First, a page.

Man in the house – Claire Sexton

 

Man in the house and all normal routines stop. We are asked to watch man-programmes, and eat man-sized food and drink.

Twittering and lounging is curtailed, and threadbare togs abandoned wholesale. Legs are shaved, and a new self consciousness prevails.

Once again I am trapped in between male and female spaces. Weighing in and holding back. Gallantry and equal pay. The devil or the nephilim.

Aware of my delinquency, I take to my bed. Not wanting to unbalance either. Not wanting to uncover the gaping hole beneath the smiles and flowers.

Terrified of offending the ying or the yang, I socialise with the under fives. Sing theme tunes and nursery rhymes. Become intimately acquainted with the Twirlywoos.

The truth is I like neither steak nor rabbit food. I am neither cocksure or human snail. I form my own opinions and calculate my own share of the bill.

I prefer my toast brown, but not burnt.

 

 

View More: http://rupaphotography.pass.us/headshots-rcppor2015Claire Sexton is a Welsh writer and librarian living in London. She has previously been published in Peeking Cat Poetry, Ink, Sweat and Tears, Hedgerow, Foxglove Journal, Amaryllis, and Light – a journal of photography & poetry.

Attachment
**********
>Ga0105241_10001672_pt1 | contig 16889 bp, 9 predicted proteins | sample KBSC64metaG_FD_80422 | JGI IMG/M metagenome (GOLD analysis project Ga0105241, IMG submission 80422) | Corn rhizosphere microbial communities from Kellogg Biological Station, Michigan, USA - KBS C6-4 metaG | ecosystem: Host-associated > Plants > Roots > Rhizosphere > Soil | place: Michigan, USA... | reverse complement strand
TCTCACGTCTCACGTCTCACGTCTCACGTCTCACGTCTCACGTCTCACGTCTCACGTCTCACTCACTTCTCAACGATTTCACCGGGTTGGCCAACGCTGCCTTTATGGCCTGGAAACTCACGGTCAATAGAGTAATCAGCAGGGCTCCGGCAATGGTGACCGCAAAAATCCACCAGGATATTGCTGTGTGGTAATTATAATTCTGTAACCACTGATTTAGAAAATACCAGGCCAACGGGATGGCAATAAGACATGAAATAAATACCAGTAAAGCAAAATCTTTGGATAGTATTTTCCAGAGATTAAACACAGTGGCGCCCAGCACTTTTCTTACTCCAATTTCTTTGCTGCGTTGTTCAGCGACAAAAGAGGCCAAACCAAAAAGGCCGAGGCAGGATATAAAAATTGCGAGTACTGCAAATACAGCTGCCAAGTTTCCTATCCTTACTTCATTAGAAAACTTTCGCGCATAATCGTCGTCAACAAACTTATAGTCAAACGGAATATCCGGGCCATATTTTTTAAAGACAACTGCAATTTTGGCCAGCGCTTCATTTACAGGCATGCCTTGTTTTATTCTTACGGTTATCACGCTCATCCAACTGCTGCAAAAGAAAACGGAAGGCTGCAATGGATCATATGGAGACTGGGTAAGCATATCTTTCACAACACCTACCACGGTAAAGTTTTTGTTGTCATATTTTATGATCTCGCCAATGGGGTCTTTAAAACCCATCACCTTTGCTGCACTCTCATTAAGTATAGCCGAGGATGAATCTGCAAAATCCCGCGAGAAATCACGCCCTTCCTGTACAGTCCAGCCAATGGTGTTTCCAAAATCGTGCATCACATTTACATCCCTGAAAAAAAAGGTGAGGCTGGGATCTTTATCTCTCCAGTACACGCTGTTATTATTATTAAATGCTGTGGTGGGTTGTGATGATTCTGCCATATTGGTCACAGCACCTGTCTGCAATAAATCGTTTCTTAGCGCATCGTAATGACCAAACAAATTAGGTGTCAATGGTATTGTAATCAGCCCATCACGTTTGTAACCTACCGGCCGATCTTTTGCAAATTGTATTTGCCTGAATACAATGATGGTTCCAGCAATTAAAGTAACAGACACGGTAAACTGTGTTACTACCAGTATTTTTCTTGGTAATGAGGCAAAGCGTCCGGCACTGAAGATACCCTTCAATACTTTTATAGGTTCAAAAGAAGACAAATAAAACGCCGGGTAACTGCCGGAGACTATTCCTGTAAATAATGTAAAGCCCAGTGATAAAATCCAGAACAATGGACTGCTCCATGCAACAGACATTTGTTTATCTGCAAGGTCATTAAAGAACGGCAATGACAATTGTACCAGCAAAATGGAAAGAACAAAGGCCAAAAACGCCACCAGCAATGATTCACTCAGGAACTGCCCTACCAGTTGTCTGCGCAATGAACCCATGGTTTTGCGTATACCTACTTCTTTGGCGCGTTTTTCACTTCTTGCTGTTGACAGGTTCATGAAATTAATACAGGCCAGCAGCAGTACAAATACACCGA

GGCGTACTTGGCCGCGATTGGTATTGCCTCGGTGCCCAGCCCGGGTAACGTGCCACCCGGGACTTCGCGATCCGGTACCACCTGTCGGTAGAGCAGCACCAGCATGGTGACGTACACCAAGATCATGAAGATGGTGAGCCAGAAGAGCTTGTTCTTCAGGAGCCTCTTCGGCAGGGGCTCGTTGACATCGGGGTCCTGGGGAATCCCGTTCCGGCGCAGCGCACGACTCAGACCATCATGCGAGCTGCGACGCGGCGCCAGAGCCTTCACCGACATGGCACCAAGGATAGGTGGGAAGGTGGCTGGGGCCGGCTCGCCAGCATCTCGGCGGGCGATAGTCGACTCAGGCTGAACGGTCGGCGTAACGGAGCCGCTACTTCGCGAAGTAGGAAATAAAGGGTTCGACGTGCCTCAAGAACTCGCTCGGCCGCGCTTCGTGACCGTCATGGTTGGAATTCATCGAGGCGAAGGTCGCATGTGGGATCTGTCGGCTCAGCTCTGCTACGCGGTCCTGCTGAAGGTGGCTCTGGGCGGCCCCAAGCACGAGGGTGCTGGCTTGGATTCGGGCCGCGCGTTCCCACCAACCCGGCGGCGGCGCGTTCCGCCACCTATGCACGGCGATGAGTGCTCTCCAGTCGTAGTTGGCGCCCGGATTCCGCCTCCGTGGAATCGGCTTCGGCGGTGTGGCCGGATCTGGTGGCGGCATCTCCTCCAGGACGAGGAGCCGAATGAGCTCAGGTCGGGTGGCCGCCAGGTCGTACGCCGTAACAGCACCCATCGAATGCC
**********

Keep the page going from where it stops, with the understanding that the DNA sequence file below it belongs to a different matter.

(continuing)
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Fight or flight – Angelica Krikler

 

Come and lie with us, the flowers said, you have nothing now. Like us, there is no one to love you and your marriage bed must be the thorn bush, your funeral pyre the dams that will not break

Forget keeping your physique and the limescale in the kettle

You are a leopard in the snow. There is no way you will survive

Everything you planted will turn against you

Soon you’ll forget about hairdressers, and you’ll start to malt like us

And songs will be nothing more than the hum of crickets, the sound of your own fist beating your body

Scallop shells will give birth to you

Family will simply be nature’s surrounding colours

And your lipstick will be a rush of blood

Or else, write until the pen runs out

 

 

unnamedAngelica Krikler is a student from Essex who is hoping to study English Literature at university next year. She spends her time writing, reading and watching American stand-up. She has previously been published in The Claremont Review, Morphrog, Ink, Sweat & Tears, Y-Magazine and Cake Magazine.

Riparian zone – John Grey

 

The bends, the lichen-coated rocks,

dissipate the current

so that it spreads out sideways

to the banks,

before continuing downstream.

 

Along the margin,

bees drift in and out

of purple harebell lobes,

bright white arrowhead,

patches of southern iris.

 

For a hundred miles,

a modest greenery